US Expresses Alarm At Houthi Attacks On Saudi Arabia, Promises Support
The United States on Monday [March 8] reiterated its commitment to defending Saudi Arabia after a round of drone and missile strikes on Saudi oil facilities by Yemen’s Iran-backed Houthi rebels.
White House press secretary Jen Psaki said the US was “alarmed by the frequency of Houthi attacks on Saudi Arabia” and would “look for ways to improve support for Saudi Arabia’s ability to defend its territory against threats.”
Saudi officials said there were no casualties or property damage from Sunday’s attacks targeting an oil storage center, a refinery, the world’s biggest offshore oil loading facility, and a residential compound used by Saudi Aramco. Saudi planes on Sunday bombed the Yemeni capital Sanaa.
Saudi Arabia first intervened in the Yemeni civil war in 2015, largely with air-strikes. The Houthis have attacked Saudi oil facilities, airports and other targets in the past few years leading Riyadh to blame Iran for supplying the Houthis with arms.
A United Nations panel of experts found in February 2020 that new weapons that the Houthis had acquired in 2019 “had characteristics similar to arms manufactured in the Islamic Republic of Iran.”
Saudi Defense Ministry spokesman Colonel Turki al-Malki also said on Al-Arabiya television that Iran was sending missiles and drones to the Houthis. The group and Tehran have rejected such charges.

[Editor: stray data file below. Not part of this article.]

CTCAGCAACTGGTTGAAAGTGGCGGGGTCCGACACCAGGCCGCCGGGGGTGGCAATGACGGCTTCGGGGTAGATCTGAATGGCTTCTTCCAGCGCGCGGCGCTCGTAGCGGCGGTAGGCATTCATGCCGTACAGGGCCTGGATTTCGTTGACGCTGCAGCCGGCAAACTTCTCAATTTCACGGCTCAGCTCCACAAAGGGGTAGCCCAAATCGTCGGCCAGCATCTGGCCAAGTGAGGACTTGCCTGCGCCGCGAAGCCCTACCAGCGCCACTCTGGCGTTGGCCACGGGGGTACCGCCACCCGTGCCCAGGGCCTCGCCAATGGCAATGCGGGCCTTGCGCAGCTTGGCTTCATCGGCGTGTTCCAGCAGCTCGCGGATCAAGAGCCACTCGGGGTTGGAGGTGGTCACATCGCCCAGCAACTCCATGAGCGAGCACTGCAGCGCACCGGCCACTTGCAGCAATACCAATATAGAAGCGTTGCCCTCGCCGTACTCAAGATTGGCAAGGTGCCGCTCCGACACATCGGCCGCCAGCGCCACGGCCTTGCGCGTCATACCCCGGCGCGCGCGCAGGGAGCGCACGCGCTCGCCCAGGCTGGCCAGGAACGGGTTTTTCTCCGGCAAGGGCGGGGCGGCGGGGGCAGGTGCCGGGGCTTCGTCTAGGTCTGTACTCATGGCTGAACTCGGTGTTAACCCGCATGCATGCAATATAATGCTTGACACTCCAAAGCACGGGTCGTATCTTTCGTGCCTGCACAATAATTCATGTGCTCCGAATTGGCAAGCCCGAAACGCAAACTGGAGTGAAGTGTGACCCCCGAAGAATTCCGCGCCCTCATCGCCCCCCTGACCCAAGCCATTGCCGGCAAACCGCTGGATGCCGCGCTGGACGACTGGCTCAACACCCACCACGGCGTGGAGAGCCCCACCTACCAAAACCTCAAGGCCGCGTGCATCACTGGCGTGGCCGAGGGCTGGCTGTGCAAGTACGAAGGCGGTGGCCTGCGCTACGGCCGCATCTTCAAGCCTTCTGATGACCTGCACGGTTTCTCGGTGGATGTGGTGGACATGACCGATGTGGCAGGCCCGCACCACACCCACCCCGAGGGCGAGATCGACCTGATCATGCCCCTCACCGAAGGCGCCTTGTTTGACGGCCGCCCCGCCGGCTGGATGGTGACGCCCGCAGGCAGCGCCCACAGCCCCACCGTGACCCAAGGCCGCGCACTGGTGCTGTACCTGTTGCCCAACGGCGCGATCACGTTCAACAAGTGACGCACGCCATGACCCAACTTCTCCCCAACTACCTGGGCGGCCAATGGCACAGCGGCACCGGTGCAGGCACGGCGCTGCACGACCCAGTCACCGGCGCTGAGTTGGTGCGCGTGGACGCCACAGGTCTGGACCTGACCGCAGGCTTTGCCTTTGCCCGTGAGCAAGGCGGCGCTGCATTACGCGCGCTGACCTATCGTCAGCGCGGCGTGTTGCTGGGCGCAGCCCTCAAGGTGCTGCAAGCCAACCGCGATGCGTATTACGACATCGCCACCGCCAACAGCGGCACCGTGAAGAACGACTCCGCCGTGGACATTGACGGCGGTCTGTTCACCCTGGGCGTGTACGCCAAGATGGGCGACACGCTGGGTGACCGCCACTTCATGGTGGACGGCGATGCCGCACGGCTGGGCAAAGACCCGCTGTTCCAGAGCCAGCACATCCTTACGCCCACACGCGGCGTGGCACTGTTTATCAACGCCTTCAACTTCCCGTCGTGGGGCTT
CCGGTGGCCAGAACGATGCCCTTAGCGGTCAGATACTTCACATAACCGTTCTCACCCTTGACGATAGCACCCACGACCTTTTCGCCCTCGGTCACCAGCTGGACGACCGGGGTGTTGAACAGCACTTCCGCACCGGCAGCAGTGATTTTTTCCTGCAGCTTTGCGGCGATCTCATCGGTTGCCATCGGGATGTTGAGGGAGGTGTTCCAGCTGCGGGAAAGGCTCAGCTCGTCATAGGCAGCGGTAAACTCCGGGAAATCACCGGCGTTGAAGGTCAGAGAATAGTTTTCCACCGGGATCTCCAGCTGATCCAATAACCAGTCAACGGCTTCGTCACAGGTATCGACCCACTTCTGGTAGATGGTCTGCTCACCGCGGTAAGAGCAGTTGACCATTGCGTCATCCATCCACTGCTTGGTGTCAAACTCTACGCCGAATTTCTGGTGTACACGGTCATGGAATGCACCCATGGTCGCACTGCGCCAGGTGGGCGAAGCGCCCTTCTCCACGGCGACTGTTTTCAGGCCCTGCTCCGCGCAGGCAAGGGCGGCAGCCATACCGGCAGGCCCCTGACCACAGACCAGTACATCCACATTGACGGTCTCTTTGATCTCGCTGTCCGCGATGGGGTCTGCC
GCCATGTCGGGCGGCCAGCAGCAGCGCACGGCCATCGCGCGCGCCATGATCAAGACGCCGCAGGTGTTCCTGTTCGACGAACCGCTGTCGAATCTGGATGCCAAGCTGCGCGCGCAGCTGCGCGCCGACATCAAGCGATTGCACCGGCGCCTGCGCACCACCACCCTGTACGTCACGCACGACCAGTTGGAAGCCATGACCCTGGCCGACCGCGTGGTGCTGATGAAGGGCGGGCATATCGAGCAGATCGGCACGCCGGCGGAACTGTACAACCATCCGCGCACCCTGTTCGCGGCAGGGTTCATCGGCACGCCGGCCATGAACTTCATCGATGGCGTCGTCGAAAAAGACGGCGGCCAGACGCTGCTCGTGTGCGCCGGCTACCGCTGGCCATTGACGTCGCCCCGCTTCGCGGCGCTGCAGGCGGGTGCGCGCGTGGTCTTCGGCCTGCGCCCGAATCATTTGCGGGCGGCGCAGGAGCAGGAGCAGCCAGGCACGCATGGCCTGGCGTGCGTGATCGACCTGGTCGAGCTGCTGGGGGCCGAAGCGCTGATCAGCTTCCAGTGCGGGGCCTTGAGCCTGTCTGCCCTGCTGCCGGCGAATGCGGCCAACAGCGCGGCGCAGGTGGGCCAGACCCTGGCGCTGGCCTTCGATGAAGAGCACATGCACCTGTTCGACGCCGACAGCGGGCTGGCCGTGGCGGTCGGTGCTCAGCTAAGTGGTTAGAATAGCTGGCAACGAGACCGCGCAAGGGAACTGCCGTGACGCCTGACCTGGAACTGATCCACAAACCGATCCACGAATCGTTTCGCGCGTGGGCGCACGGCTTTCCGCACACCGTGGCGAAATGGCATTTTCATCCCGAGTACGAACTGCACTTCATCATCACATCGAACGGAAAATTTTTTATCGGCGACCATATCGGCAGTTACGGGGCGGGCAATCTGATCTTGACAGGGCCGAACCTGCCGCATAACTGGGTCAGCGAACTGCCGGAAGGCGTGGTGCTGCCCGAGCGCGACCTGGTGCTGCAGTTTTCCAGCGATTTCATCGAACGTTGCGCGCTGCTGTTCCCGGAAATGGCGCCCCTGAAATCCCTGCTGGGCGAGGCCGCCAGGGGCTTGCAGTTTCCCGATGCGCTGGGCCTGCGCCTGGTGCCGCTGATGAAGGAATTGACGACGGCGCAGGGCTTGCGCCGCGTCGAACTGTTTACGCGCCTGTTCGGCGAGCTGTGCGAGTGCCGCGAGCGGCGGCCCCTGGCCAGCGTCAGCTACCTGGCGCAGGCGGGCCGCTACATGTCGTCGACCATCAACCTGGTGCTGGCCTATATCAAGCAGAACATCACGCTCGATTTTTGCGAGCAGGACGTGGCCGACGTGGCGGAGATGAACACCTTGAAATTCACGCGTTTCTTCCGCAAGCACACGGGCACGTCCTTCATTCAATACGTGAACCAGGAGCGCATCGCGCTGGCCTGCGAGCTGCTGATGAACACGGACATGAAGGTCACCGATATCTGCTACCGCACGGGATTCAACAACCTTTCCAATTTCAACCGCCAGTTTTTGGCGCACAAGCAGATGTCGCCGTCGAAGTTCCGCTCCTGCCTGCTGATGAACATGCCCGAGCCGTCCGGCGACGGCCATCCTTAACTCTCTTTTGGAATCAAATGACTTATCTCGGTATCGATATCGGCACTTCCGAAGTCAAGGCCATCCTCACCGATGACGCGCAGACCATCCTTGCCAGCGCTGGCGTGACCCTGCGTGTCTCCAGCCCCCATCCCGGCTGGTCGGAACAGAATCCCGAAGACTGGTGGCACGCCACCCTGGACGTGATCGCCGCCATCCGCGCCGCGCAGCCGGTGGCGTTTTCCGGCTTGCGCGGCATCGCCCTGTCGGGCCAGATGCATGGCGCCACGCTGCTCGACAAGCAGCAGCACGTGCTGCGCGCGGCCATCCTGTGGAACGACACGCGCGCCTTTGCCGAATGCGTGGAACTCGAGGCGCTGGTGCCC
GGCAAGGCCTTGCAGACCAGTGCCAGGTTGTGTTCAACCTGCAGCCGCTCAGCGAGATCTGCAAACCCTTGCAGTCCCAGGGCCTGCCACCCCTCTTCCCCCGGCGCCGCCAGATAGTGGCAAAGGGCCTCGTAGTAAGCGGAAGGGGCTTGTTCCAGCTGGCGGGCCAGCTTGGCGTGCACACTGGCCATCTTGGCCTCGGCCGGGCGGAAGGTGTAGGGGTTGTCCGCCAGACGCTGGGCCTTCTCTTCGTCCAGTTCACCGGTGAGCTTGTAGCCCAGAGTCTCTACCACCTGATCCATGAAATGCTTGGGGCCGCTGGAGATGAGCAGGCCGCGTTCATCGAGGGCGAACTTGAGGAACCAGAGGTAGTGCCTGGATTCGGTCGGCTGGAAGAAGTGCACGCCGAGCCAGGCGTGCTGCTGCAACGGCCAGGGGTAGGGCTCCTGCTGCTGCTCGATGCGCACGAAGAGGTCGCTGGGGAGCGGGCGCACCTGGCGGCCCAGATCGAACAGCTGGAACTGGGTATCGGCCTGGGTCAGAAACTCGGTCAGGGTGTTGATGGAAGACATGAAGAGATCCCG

Riyadh has recently argued that Iran’s ballistic missiles and support for regional allies and proxies, including the Houthis, should be limited as a condition for any revival of Iran’s 2015 nuclear pact with world powers, which the Saudi have opposed.
While President Donald Trump strongly backed Saudi Arabia, including over the war in Yemen, President Joe Biden has responded to rights groups who have accused Riyadh of war crimes. The Biden administration in February delisted the Houthis as a ‘terrorist’ group, a designation introduced by Trump and criticized by aid organizations as restricting their humanitarian work.
Biden has also restricted the supply of some weapons to the Saudis, who concluded billions of weapons deals under Trump, and subjected 76 Saudi individuals to visa restrictions on the grounds they were “believed to have been engaged in threatening dissidents overseas, including but not limited to” killing of Washington Post journalist Jamal Khashoggi in Istanbul in 2018.
After Sunday’s attacks, the Saudi-led coalition said the Houthis had been emboldened by Biden revoking the terrorist designation. In September 2019, multiple drones and cruise missiles hit Aramco facilities in Saudi Arabia causing major damage. While Houthis claimed responsibility, Riyadh and some western governments said Iran bore responsibility for the attack, which briefly halved Saudi oil output.
The Houthi movement said Sunday’s operation using 14 drones and eight ballistic missiles also attacked military targets in the Saudi cities of Dammam, Asir, and Jazan. The Saudis said they had destroyed 12 drones, without specifying locations, and two missiles heading towards Jazan. The Saudi defense ministry later said it had intercepted an armed drone coming from the sea before it could hit its target at Ras Tanura. Shrapnel from a ballistic missile fell near the residential compound used by Aramco.
The Yemen war has led to the deaths of 233,000 people, according to the UN, and pushed millions to the brink of famine. The Houthis, who have controlled the capital since 2014, say they are fighting a corrupt system and foreign aggression.
With reporting by Reuters